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Cavafy Archive Opens to Public in Athens

Cavafy museum
The Cavafy Archive, dedicated to the revered Greek poet Constantine Cavafy, opened its doors to the public in downtown Athens today, November 22nd. Credit: Hellenic Foundation for Culture (HFC)

The Onassis Foundation announced the opening of the Cavafy Archive, a significant cultural site in downtown Athens, to the public. Dedicated to the renowned Greek poet Constantine Cavafy (1863-1933), the archive began welcoming visitors today on November 22, 2023 in Plaka.

The Cavafy Archive is a curated space showcasing the poet’s manuscripts, personal effects, and archives. The collection, composed of two thousand items, encompasses poems, artifacts, literary and personal archives, 966 books from Cavafy’s library, as well as assorted documents and artworks linked to the poet.

Positioned on Frynichou Street in Plaka, the archive represents a significant addition to downtown Athens and marks a milestone in Cavafy research. The public unveiling coincides with the 160th anniversary of Cavafy’s birth, honoring his pivotal role in Greek and Western poetry. The foundation emphasizes that this space is accessible to researchers and the general public, and all are welcome.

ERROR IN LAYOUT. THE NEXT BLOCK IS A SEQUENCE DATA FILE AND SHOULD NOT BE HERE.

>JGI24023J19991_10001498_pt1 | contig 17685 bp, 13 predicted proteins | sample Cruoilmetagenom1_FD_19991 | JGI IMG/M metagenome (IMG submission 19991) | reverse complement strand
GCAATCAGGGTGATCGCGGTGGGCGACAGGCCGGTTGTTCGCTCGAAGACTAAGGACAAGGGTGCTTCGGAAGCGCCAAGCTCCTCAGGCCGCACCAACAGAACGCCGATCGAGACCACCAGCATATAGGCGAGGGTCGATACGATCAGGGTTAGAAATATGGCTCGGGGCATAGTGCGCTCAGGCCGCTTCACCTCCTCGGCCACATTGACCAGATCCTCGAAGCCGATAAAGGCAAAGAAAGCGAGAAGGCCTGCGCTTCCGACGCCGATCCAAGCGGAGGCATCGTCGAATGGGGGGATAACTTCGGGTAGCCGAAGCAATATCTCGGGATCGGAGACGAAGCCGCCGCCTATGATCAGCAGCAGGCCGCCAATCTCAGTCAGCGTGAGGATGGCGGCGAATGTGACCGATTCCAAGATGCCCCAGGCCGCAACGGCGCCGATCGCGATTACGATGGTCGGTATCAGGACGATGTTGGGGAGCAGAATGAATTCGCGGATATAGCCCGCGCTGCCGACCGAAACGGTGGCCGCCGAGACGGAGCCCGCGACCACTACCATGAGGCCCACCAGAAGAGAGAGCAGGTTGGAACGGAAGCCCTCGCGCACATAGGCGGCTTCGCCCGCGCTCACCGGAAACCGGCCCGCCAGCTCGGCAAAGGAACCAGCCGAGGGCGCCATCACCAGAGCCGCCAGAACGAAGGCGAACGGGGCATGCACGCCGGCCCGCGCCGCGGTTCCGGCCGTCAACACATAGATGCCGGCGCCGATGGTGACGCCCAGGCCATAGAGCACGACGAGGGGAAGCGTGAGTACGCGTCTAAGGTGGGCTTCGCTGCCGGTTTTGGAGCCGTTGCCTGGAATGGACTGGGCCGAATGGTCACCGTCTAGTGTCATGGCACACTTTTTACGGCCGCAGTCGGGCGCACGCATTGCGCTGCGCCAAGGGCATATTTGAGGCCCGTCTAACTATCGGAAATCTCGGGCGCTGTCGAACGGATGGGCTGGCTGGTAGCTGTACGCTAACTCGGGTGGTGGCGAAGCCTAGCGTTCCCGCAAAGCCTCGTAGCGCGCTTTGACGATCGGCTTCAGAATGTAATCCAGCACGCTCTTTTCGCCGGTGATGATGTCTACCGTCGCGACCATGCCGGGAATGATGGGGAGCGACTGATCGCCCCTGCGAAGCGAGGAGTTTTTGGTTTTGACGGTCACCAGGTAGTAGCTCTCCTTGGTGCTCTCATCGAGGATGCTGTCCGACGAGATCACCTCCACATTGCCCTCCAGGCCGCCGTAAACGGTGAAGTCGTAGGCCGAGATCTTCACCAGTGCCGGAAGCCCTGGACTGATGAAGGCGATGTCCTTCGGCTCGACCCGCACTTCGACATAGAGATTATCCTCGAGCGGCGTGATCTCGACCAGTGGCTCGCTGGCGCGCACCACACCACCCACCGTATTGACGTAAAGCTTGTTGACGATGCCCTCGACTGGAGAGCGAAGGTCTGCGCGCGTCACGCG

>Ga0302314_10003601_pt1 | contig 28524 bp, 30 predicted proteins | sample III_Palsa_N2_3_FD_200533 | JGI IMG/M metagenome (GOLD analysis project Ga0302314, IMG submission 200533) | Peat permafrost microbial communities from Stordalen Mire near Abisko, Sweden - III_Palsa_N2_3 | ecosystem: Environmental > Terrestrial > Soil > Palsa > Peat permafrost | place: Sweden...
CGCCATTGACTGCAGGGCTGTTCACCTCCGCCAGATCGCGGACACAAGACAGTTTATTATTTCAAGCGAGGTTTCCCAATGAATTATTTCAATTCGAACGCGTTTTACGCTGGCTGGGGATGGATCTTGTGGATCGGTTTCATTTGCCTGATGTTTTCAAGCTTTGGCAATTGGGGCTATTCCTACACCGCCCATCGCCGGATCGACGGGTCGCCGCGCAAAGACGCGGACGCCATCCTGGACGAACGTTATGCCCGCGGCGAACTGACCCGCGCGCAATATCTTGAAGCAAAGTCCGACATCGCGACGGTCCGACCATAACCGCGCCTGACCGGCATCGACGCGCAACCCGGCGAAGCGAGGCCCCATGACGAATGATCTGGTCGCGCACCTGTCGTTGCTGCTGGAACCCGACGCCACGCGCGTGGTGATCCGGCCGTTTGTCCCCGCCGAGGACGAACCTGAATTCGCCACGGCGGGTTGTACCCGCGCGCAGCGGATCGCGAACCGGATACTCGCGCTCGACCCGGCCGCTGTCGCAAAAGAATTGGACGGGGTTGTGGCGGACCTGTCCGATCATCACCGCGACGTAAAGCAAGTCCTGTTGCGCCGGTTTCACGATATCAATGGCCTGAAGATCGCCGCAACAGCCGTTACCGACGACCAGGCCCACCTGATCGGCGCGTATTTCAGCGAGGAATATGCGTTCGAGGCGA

Constantine Cavafy’s Life and Work

Konstantinos Kavafis, internationally recognized as Constantine Peter Cavafy, was a celebrated Greek poet born in Alexandria, Egypt on April 29, 1863. He was from the family of the wealthy merchant Petros-Ioannou Kavafis and was the youngest of nine children.

Although his poems were never published in book form during his lifetime, Cavafy gained international recognition through contributions to newspapers and magazines. His first book of poems, comprising 154 works, was posthumously published in 1935.

Cavafy spent part of his childhood in England and his teenage years in Constantinople. Upon returning to Alexandria in 1885, he acquired Greek citizenship and pursued a career in journalism and brokering. Notable works, including “Candles,” “Walls,” and “Waiting for the Barbarians,” marked his poetic journey. Cavafy’s renowned poem, “Ithaca,” penned in 1911, stands as one of his most celebrated works. This masterpiece reflects his journey and philosophical reflections.

In 1902, the poet visited Greece for the first time. Later settling in Alexandria, he dedicated the rest of his life to writing influential poems, with his reputation attracting renowned visitors. His friendship with the English author Edward Morgan Forster rewarded him with international attention. Forster introduced the poet to the English-speaking world in 1923, famously describing him as “a Greek gentleman in a straw hat, standing absolutely motionless at a slight angle to the universe.”

In 1922, Cavafy resigned from his public service job, allowing him to focus entirely on his poetry. His health declined in subsequent years, and he succumbed to cancer in 1933. By a strange coincidence, he died on the same day he was born on April 29th, leaving an indelible mark on modern Greek poetry.

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